Flip Your Grave
Tough economy has many selling their pre-purchased funeral plots.
Holly Purkey is one of many Floridians trying to sell her pre-purchased burial plots for some quick cash.
She is selling two burial plots in Forest Hills Memorial Park in Palm City.
"This is new to me. Kind of a weird investment," said Purkey, of Port St. Lucie.
The side-by-side plots belonged to her grandparents, who had moved out of state.
She bought them seven years ago.
Now Purkey, a stay at home mother, wants this cemetery real estate off her hands.
She would like $3,000 for the pair of plots in return.
"The money would help. That's the reason why I should get these on Craigslist and do something about it," she said.
Sellers are posting online, using burial plot brokers, and also funeral homes to market the real estate.
Some of those advertisements show single plots starting at about $1,000, while family plots can go for up to $50,000.
Julian Almeida owns Palms West Funeral Home and Crematory in Royal Palm Beach.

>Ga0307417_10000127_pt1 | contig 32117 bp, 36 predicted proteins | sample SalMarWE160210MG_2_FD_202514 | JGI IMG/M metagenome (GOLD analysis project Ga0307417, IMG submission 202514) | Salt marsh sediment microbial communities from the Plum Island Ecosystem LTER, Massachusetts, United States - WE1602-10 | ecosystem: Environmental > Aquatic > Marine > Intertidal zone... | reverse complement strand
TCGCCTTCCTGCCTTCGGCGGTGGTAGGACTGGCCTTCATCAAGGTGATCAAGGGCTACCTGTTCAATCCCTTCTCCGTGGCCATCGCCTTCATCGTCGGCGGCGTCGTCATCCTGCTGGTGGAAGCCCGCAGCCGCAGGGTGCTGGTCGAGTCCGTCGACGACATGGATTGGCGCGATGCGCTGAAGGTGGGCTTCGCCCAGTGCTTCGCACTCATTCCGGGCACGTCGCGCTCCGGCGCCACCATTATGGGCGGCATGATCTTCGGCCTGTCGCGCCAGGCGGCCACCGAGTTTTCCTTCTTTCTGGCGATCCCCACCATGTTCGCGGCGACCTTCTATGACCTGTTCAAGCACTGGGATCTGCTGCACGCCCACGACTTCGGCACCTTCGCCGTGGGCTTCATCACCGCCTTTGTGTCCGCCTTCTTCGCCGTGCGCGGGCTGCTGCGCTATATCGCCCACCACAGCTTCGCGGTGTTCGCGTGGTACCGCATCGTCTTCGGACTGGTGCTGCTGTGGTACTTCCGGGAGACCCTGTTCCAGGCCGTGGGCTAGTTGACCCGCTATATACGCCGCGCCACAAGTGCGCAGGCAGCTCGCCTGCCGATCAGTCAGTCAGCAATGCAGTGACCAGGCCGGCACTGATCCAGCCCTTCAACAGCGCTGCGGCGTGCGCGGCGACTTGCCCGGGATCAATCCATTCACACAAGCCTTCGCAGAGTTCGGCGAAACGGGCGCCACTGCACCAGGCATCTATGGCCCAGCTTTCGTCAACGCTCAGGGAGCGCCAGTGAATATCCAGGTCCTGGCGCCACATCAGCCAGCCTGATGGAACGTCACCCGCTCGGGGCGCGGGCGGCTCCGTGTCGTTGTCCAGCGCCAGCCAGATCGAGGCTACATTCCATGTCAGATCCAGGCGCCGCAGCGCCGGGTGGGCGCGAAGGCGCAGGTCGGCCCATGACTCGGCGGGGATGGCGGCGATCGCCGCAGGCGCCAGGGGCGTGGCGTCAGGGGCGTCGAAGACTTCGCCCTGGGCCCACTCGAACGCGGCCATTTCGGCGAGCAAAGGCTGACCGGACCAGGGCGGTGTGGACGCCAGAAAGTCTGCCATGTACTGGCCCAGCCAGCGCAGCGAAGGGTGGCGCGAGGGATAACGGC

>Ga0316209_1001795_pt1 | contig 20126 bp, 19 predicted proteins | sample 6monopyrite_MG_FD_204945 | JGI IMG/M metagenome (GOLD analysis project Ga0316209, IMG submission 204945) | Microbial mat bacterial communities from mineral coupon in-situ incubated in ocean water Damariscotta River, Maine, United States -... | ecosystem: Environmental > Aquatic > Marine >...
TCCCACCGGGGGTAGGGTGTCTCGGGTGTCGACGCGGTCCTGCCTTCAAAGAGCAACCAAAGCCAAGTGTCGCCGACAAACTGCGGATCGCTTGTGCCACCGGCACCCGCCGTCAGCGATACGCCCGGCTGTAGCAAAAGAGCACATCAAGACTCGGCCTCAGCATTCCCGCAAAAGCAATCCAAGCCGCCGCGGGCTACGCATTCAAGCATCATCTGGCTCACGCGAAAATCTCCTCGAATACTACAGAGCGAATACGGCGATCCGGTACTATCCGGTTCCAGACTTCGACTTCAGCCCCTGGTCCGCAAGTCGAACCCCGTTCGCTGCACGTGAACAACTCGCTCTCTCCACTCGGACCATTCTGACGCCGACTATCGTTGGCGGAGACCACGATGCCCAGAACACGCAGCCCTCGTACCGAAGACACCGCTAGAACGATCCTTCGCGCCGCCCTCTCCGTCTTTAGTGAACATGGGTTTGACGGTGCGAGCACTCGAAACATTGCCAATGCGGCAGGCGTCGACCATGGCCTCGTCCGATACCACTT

When money gets tight in life, Almeida says many people begin to cut costs when it comes to planning for death.
"The cemetery is the part of the funeral that really has gone up drastically," said Almeida.
Almeida has been seeing more people trying to sell off their pre-purchased plots as well as veterans looking into government-financed burials.
More of Almeida's customers are skipping the burial altogether and opting for cremation, which makes up about 68% of his business. "It's sort of doubled in the past ten years," he said.
No offers have been made on Purkey's plots yet.
She is hopeful that will happen soon.
"Really they are no good to me right now and hopefully I won't need them anytime soon," she said.